Thursday, 10 September 2015

Mountain bike tour of Mont Blanc

Back in September 2013 I spent a fantastic weekend riding the tour of Mont Blanc. I made a video of it at the time ( but didn't get round to documenting it on here so thought I should put my thoughts and details of the route down before I forgot them.

This is a really special route. It visits three countries (France, Italy and Switzerland) as well as circumnavigating the highest mountain in western Europe. It crosses remote alpages and passes of up to 2,500m. A bike tour should not be undertaken lightly as riding it is both physically strenuous and technically difficult. I would not recommend attempting the route in July or August as the number of walkers on the route can be enormous. June is normally ok for an attempt on the route, however there may be large snow patches to cross, which can be dangerous - I have experienced sliding out of control down one of these with a bike and it's pretty scary! September is probably the best month for it, but a dry October or even November could be good if the snows have yet to arrive.

Being lucky enough to be living and working in Chamonix means I had the opportunity to do this kind of thing on a weekend when other folks would have to plan a whole holiday around it.

I left work in Chamonix at 5 on a Friday afternoon and pedalled like crazy to get to the Prarion cable car in Les Houches before it closed at 5.30. Fortunately I made it in time and 7 minutes later had gone from 1,000m above sea level to around 1,800m. This was the only lift I took on the tour and it didn't feel like cheating as I've pushed up the slope beneath the lift to get up here before and don't feel there is anything to be gained from it. I also had an annual lift pass so the lift was free!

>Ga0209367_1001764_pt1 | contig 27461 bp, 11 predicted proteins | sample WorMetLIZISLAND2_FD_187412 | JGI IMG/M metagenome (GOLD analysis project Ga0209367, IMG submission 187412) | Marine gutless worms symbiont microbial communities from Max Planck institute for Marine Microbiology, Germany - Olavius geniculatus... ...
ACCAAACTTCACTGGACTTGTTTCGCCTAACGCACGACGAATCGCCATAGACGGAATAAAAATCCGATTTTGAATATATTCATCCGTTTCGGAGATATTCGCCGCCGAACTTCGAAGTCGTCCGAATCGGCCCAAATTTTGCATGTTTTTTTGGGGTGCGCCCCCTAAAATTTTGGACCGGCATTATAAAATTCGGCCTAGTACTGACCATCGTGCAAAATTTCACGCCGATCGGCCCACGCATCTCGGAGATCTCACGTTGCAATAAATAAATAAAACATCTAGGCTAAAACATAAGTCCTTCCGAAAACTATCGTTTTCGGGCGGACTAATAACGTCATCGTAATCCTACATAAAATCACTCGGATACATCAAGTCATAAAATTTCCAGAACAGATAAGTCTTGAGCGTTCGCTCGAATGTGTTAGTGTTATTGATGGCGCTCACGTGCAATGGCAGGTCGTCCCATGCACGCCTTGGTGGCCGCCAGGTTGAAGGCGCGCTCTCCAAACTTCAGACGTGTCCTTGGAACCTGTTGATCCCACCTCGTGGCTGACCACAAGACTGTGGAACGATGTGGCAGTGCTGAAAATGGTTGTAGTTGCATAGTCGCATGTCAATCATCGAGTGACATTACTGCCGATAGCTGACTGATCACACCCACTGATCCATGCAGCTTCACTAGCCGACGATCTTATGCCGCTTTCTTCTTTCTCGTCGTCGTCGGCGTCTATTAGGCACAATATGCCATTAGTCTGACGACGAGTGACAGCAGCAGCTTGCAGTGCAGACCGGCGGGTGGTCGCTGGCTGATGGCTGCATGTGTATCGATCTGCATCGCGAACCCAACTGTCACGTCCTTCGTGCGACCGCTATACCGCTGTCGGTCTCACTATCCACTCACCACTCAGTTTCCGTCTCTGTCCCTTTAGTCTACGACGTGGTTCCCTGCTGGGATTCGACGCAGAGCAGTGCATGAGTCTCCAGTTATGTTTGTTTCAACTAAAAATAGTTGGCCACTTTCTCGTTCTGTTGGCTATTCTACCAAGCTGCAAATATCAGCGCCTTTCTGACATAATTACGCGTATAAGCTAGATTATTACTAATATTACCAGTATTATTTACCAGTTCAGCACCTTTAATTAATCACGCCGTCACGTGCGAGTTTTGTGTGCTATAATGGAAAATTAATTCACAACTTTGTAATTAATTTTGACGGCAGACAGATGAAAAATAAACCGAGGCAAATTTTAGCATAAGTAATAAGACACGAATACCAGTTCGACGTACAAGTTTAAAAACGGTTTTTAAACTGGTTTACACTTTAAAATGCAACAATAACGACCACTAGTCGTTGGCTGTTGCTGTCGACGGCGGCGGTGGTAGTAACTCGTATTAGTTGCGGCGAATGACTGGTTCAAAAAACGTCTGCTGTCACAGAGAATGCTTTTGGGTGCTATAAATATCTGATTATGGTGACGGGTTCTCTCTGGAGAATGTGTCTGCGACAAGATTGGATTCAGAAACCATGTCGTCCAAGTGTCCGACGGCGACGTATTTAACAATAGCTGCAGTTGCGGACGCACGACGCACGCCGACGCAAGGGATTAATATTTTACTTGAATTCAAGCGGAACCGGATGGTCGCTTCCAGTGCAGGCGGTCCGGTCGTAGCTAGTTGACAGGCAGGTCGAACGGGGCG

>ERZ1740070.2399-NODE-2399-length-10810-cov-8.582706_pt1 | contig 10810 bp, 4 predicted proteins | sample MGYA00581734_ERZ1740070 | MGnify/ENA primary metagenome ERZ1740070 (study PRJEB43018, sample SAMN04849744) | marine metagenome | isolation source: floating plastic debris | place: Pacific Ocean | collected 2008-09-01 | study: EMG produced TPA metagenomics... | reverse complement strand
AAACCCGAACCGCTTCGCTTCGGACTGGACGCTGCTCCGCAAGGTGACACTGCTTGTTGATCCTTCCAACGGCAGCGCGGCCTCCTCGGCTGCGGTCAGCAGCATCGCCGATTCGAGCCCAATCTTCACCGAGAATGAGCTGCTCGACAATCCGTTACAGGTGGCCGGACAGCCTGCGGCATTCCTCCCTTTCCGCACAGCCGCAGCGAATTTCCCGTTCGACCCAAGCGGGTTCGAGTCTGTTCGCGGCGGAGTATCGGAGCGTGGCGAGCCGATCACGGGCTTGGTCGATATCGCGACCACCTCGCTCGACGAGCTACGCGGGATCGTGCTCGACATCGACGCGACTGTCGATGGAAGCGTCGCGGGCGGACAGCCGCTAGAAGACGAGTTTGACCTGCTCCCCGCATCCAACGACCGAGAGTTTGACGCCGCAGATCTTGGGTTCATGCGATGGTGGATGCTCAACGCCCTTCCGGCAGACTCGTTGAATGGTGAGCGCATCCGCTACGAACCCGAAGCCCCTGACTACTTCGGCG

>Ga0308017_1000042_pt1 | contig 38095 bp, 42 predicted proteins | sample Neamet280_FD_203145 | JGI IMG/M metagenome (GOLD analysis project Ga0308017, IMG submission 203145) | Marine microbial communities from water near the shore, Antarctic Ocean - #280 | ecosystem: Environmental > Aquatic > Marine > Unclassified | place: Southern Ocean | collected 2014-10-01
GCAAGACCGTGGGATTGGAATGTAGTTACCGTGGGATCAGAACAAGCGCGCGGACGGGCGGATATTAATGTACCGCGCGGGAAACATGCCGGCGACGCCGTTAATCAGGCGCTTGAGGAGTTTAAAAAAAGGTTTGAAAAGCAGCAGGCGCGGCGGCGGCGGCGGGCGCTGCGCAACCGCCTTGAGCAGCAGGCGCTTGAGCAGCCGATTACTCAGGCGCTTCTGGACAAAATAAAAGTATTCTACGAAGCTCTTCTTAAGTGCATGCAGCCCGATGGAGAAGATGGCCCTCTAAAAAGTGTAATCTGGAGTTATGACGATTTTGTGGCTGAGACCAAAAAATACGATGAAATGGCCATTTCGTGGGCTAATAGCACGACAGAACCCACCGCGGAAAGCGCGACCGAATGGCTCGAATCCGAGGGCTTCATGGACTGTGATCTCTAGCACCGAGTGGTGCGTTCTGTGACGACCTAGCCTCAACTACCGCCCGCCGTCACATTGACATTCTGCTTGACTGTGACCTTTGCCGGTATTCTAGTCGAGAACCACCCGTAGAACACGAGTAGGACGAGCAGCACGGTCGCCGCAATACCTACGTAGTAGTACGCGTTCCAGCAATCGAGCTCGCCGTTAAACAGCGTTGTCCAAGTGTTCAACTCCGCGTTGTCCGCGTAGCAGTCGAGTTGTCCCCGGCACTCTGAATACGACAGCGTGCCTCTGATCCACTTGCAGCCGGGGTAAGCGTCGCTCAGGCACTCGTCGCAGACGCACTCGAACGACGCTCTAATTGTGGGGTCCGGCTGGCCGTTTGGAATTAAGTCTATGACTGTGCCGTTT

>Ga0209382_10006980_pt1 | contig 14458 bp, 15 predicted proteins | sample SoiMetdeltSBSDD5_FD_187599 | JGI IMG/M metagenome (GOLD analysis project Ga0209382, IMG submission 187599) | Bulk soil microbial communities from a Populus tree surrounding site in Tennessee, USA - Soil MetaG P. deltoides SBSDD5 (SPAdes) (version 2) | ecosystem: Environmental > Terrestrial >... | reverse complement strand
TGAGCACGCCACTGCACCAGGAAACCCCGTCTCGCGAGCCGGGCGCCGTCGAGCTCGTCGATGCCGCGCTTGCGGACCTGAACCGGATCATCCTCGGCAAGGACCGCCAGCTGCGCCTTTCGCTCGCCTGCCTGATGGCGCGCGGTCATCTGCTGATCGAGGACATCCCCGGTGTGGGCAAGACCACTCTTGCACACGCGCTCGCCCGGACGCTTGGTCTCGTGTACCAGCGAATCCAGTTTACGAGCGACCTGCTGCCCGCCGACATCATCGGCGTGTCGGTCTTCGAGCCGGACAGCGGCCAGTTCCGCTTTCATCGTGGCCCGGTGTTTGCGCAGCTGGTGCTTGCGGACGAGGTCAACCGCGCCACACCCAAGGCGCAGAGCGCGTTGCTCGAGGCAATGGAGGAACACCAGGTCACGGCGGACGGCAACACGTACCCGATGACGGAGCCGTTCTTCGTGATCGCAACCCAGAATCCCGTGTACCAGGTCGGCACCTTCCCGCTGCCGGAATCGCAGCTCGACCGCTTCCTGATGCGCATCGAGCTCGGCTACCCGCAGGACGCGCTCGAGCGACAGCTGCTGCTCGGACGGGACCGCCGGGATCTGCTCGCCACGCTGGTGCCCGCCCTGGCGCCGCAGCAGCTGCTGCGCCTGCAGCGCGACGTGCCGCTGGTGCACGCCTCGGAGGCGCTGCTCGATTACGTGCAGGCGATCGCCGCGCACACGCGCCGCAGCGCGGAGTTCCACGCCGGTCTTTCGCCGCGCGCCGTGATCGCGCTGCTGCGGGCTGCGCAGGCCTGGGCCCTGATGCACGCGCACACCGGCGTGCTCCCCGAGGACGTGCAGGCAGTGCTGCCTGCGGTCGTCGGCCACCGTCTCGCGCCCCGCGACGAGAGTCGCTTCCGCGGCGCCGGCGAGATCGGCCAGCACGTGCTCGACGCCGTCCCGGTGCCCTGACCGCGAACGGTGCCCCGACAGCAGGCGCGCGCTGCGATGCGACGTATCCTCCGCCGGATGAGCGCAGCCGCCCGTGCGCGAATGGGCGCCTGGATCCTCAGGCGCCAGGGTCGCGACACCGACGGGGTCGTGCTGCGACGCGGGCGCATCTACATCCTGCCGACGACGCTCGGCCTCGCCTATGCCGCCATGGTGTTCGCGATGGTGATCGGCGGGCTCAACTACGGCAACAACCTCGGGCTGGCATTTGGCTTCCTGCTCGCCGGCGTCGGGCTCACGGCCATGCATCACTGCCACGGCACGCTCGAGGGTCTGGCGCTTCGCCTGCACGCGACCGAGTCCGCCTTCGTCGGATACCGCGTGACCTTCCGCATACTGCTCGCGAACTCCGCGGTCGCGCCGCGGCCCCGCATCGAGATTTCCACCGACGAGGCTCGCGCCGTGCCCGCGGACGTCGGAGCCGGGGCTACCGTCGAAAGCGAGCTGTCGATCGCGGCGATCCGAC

The view from the top of the Prarion lift above Les Houches
The first part of the descent is a lovely singletrack through the pine trees and across the alpine meadows. Lower down the trail turns to 4x4 track before dropping you into Bionnassay. From here I followed the road to the Pont des Places where the track deteriorated into a muddy logging track. A short distance along this I came across the loggers who were scratching their heads over an upturned logging vehicle with its wheels in the air. Not a good one to have to deal with or explain to the boss at 7pm on a Friday!

These guys were having a significantly worse Friday evening than me!

I trundled on to le Champel and then on to the main road to les Contamines before getting onto the bike track that took me all the way to Notre Dame de la Gorge. From here there was a steep climb which involved some pushing, even on a bike with plenty of gears. This led over the ancient Pont Romain and the torrent in its carved out gorge and then past the Nant Borrant refuge where some hikers were enjoying an evening beer. After crossing some meadows I reached la Balme where there is a designated bivouac area. The rules state that it's ok to stay here from dusk until dawn but not to camp for more than one night. This suited me perfectly and there was no one else around.
A cup of tea before bedtime
I brewed some tea and then my pasta dinner followed by more tea. As I drank my final cup of tea before bedtime I noticed that there was a fox stalking me - when I turned my headtorch towards it the fox ducked behind a boulder. It tried several different angles of attack before giving up.

The next morning I woke early and noted a little ice on my bivvy bag as I put the kettle on. This was a reminder that even in September frosts are common at 1,700m. I hadn't been cold in the night though as I was wearing thermals and wrapped in a decent down sleeping bag.